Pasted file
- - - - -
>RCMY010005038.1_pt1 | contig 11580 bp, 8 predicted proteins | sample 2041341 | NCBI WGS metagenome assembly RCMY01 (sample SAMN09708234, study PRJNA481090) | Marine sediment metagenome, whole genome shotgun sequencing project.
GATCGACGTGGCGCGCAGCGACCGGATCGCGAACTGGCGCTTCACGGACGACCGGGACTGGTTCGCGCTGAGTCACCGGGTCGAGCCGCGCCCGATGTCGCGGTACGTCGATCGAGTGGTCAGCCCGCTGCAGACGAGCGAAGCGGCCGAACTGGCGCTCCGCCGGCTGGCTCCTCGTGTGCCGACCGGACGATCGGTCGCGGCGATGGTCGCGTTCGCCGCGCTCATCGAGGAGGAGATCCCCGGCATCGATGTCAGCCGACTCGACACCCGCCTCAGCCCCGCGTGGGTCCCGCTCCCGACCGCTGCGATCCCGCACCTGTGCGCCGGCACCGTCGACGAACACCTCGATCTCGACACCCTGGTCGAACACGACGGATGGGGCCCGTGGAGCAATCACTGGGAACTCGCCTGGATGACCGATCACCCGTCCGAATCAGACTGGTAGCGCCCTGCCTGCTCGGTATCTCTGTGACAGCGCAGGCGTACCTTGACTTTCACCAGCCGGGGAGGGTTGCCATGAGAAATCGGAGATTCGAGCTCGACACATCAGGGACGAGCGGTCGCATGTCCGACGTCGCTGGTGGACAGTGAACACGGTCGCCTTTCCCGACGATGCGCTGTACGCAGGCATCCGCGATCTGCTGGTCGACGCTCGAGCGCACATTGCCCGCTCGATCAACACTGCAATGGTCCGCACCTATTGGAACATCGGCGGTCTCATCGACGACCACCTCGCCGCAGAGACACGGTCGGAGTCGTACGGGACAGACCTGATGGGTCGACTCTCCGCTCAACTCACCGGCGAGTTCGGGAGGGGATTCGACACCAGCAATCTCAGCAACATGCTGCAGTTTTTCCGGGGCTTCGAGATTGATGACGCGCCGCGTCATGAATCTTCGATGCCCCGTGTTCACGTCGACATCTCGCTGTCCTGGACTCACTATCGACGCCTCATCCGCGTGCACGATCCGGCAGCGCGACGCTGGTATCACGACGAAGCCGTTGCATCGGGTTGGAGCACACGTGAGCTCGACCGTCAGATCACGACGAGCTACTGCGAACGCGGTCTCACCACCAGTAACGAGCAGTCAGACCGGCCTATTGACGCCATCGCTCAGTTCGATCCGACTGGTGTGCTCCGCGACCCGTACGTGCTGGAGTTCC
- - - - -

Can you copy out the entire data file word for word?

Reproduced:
>RCMY010005038.1_pt1 | contig 11580 bp, 8 predicted proteins | sample 2041341 | NCBI WGS metagenome assembly RCMY01 (sample SAMN09708234, study PRJNA481090) | Marine sediment metagenome, whole genome shotgun sequencing project.
GATCGACGTGGCGCGCAGCGACCGGATCGCGAACTGGCGCTTCACGGACGACCGGGACTGGTTCGCGCTGAGTCACCGGGTCGAGCCGCGCCCGATGTCGCGGTACGTCGATCGAGTGGTCAGCCCGCTGCAGACGAGCGAAGCGGCCGAACTGGCGCTCCGCCGGCTGGCTCCTCGTGTGCCGACCGGACGATCGGTCGCGGCGATGGTCGCGTTCGCCGCGCTCATCGAGGAGGAGATCCCCGGCATCGATGTCAGCCGACTCGACACCCGCCTCAGCCCCGCGTGGGTCCCGCTCCCGACCGCTGCGATCCCGCACCTGTGCGCCGGCACCGTCGACGAACACCTCGATCTCGACACCCTGGTCGAACACGACGGATGGGGCCCGTGGAGCAATCACTGGGAACTCGCCTGGATGACCGATCACCCGTCCGAATCAGACTGGTAGCGCCCTGCCTGCTCGGTATCTCTGTGACAGCGCAGGCGTACCTTGACTTTCACCAGCCGGGGAGGGTTGCCATGAGAAATCGGAGATTCGAGCTCGACACATCAGGGACGAGCGGTCGCATGTCCGACGTCGCTGGTGGACAGTGAACACGGTCGCCTTTCCCGACGATGCGCTGTACGCAGGCATCCGCGATCTGCTGGTCGACGCTCGAGCGCACATTGCCCGCTCGATCAACACTGCAATGGTCCGCACCTATTGGAACATCGGCGGTCTCATCGACGACCACCTCGCCGCAGAGACACGGTCGGAGTCGTACGGGACAGACCTGATGGGTCGACTCTCCGCTCAACTCACCGGCGAGTTCGGGAGGGGATTCGACACCAGCAATCTCAGCAACATGCTGCAGTTTTTCCGGGGCTTCGAGATTGATGACGCGCCGCGTCATGAATCTTCGATGCCCCGTGTTCACGTCGACATCTCGCTGTCCTGGACTCACTATCGACGCCTCATCCGCGTGCACGATCCGGCAGCGCGACGCTGGTATCACGACGAAGCCGTTGCATCGGGTTGGAGCACACGTGAGCTCGACCGTCAGATCACGACGAGCTACTGCGAACGCGGTCTCACCACCAGTAACGAGCAGTCAGACCGGCCTATTGACGCCATCGCTCAGTTCGATCCGACTGGTGTGCTCCGCGACCCGTACGTGCTGGAGTTCC